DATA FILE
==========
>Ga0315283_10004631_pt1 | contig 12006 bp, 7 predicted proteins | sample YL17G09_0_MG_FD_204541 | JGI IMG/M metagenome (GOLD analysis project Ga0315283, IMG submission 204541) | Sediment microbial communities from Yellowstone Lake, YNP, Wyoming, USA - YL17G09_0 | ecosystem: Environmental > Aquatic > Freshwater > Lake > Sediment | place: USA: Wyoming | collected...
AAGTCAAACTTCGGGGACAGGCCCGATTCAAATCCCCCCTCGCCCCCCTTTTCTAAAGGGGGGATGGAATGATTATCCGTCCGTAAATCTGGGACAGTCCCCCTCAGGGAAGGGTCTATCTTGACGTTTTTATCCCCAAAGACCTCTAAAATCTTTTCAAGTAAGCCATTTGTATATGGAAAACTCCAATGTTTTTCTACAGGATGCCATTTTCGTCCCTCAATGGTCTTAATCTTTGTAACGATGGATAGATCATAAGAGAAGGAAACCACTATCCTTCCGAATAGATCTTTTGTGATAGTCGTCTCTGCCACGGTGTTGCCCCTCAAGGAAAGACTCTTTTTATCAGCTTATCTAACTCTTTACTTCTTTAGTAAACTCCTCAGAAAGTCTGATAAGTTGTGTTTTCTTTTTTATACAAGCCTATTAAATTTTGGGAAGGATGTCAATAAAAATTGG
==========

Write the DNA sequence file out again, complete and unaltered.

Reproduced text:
>Ga0315283_10004631_pt1 | contig 12006 bp, 7 predicted proteins | sample YL17G09_0_MG_FD_204541 | JGI IMG/M metagenome (GOLD analysis project Ga0315283, IMG submission 204541) | Sediment microbial communities from Yellowstone Lake, YNP, Wyoming, USA - YL17G09_0 | ecosystem: Environmental > Aquatic > Freshwater > Lake > Sediment | place: USA: Wyoming | collected...
AAGTCAAACTTCGGGGACAGGCCCGATTCAAATCCCCCCTCGCCCCCCTTTTCTAAAGGGGGGATGGAATGATTATCCGTCCGTAAATCTGGGACAGTCCCCCTCAGGGAAGGGTCTATCTTGACGTTTTTATCCCCAAAGACCTCTAAAATCTTTTCAAGTAAGCCATTTGTATATGGAAAACTCCAATGTTTTTCTACAGGATGCCATTTTCGTCCCTCAATGGTCTTAATCTTTGTAACGATGGATAGATCATAAGAGAAGGAAACCACTATCCTTCCGAATAGATCTTTTGTGATAGTCGTCTCTGCCACGGTGTTGCCCCTCAAGGAAAGACTCTTTTTATCAGCTTATCTAACTCTTTACTTCTTTAGTAAACTCCTCAGAAAGTCTGATAAGTTGTGTTTTCTTTTTTATACAAGCCTATTAAATTTTGGGAAGGATGTCAATAAAAATTGG